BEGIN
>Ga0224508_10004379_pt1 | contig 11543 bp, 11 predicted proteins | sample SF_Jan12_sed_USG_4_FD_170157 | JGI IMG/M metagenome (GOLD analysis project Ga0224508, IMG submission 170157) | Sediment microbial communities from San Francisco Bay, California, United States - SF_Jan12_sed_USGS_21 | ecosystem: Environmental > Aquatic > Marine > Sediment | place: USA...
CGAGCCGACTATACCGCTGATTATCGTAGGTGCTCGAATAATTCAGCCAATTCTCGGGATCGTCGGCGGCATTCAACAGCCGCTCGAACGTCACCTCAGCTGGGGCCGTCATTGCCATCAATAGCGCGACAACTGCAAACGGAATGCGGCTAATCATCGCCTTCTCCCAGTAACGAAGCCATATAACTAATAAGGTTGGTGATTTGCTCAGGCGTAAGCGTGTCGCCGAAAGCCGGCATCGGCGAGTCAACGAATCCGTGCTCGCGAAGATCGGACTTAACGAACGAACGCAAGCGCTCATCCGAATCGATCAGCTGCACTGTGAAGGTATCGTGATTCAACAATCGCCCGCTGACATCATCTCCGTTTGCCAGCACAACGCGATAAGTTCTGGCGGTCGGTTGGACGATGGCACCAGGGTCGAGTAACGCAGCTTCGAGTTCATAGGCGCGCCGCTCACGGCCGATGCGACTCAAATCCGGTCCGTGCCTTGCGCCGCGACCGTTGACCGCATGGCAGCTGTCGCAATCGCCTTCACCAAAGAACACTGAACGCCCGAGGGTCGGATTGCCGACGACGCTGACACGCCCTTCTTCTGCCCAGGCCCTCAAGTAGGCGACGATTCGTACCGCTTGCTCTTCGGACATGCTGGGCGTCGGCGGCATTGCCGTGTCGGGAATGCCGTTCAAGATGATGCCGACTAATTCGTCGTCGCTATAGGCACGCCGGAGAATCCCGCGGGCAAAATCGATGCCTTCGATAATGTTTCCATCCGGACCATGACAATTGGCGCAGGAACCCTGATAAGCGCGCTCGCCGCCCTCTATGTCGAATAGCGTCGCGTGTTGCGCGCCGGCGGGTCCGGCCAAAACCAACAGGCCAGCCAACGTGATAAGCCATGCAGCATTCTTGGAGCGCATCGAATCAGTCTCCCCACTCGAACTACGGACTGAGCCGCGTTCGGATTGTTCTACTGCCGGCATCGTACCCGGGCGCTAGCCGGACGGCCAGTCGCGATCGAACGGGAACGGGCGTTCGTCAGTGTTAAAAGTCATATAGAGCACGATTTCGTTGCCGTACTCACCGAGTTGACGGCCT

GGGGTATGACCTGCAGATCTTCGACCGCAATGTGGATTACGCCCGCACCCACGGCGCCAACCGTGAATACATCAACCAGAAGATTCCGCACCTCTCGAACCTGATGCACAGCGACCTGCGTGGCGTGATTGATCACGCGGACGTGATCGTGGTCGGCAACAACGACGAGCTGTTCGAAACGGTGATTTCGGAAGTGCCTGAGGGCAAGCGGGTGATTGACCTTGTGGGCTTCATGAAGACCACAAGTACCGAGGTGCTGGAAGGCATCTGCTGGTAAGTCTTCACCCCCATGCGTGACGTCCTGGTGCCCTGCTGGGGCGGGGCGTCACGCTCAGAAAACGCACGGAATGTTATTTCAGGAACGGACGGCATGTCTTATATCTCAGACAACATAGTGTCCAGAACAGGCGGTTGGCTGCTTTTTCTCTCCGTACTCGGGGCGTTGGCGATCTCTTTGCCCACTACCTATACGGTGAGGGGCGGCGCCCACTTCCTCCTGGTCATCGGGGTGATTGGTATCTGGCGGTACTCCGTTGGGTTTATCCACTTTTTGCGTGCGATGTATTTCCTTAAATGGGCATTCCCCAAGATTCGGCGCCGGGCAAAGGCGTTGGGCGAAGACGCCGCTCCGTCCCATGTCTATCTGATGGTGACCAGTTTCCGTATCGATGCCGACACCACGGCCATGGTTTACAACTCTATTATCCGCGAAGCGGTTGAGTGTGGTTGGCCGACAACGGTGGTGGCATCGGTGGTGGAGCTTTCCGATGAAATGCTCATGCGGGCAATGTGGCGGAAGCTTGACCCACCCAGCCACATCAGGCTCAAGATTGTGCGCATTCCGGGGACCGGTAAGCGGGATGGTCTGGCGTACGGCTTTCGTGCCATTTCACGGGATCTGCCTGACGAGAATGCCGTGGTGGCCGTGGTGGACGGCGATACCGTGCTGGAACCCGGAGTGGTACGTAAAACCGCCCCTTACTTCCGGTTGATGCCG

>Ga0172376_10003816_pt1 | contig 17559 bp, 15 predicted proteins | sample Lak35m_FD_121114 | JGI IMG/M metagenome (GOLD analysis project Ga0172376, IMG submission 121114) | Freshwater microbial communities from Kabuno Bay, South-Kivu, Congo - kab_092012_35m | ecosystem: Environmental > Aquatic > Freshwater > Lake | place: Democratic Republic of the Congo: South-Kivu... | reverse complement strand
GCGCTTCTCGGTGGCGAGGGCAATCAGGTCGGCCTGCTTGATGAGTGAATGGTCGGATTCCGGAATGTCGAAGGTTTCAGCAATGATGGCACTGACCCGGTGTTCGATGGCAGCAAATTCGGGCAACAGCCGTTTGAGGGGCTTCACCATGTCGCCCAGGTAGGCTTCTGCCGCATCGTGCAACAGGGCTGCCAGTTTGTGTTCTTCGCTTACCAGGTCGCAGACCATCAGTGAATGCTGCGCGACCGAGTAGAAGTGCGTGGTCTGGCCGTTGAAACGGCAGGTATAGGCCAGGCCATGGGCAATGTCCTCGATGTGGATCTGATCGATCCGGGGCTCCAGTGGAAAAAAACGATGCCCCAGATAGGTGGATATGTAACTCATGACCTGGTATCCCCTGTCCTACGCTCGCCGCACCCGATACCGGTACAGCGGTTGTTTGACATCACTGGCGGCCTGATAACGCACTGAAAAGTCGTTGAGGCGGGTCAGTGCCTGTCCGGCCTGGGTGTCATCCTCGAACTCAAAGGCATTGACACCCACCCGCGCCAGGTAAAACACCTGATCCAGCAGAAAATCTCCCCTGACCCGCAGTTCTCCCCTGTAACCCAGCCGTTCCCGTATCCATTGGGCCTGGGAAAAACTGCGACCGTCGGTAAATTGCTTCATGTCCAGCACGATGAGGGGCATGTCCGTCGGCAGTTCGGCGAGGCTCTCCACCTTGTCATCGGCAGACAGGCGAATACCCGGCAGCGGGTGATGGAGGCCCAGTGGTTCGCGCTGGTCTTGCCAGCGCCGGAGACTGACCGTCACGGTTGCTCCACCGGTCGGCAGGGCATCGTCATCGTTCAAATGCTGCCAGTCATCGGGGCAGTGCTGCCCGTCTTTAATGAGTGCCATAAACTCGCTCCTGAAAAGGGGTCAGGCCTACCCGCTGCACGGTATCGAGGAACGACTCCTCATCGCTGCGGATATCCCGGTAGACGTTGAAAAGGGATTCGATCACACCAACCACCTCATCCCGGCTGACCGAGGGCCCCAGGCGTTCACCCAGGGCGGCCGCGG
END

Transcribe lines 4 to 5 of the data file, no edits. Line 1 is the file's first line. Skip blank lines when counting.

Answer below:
>Ga0172376_10003816_pt1 | contig 17559 bp, 15 predicted proteins | sample Lak35m_FD_121114 | JGI IMG/M metagenome (GOLD analysis project Ga0172376, IMG submission 121114) | Freshwater microbial communities from Kabuno Bay, South-Kivu, Congo - kab_092012_35m | ecosystem: Environmental > Aquatic > Freshwater > Lake | place: Democratic Republic of the Congo: South-Kivu... | reverse complement strand
GCGCTTCTCGGTGGCGAGGGCAATCAGGTCGGCCTGCTTGATGAGTGAATGGTCGGATTCCGGAATGTCGAAGGTTTCAGCAATGATGGCACTGACCCGGTGTTCGATGGCAGCAAATTCGGGCAACAGCCGTTTGAGGGGCTTCACCATGTCGCCCAGGTAGGCTTCTGCCGCATCGTGCAACAGGGCTGCCAGTTTGTGTTCTTCGCTTACCAGGTCGCAGACCATCAGTGAATGCTGCGCGACCGAGTAGAAGTGCGTGGTCTGGCCGTTGAAACGGCAGGTATAGGCCAGGCCATGGGCAATGTCCTCGATGTGGATCTGATCGATCCGGGGCTCCAGTGGAAAAAAACGATGCCCCAGATAGGTGGATATGTAACTCATGACCTGGTATCCCCTGTCCTACGCTCGCCGCACCCGATACCGGTACAGCGGTTGTTTGACATCACTGGCGGCCTGATAACGCACTGAAAAGTCGTTGAGGCGGGTCAGTGCCTGTCCGGCCTGGGTGTCATCCTCGAACTCAAAGGCATTGACACCCACCCGCGCCAGGTAAAACACCTGATCCAGCAGAAAATCTCCCCTGACCCGCAGTTCTCCCCTGTAACCCAGCCGTTCCCGTATCCATTGGGCCTGGGAAAAACTGCGACCGTCGGTAAATTGCTTCATGTCCAGCACGATGAGGGGCATGTCCGTCGGCAGTTCGGCGAGGCTCTCCACCTTGTCATCGGCAGACAGGCGAATACCCGGCAGCGGGTGATGGAGGCCCAGTGGTTCGCGCTGGTCTTGCCAGCGCCGGAGACTGACCGTCACGGTTGCTCCACCGGTCGGCAGGGCATCGTCATCGTTCAAATGCTGCCAGTCATCGGGGCAGTGCTGCCCGTCTTTAATGAGTGCCATAAACTCGCTCCTGAAAAGGGGTCAGGCCTACCCGCTGCACGGTATCGAGGAACGACTCCTCATCGCTGCGGATATCCCGGTAGACGTTGAAAAGGGATTCGATCACACCAACCACCTCATCCCGGCTGACCGAGGGCCCCAGGCGTTCACCCAGGGCGGCCGCGG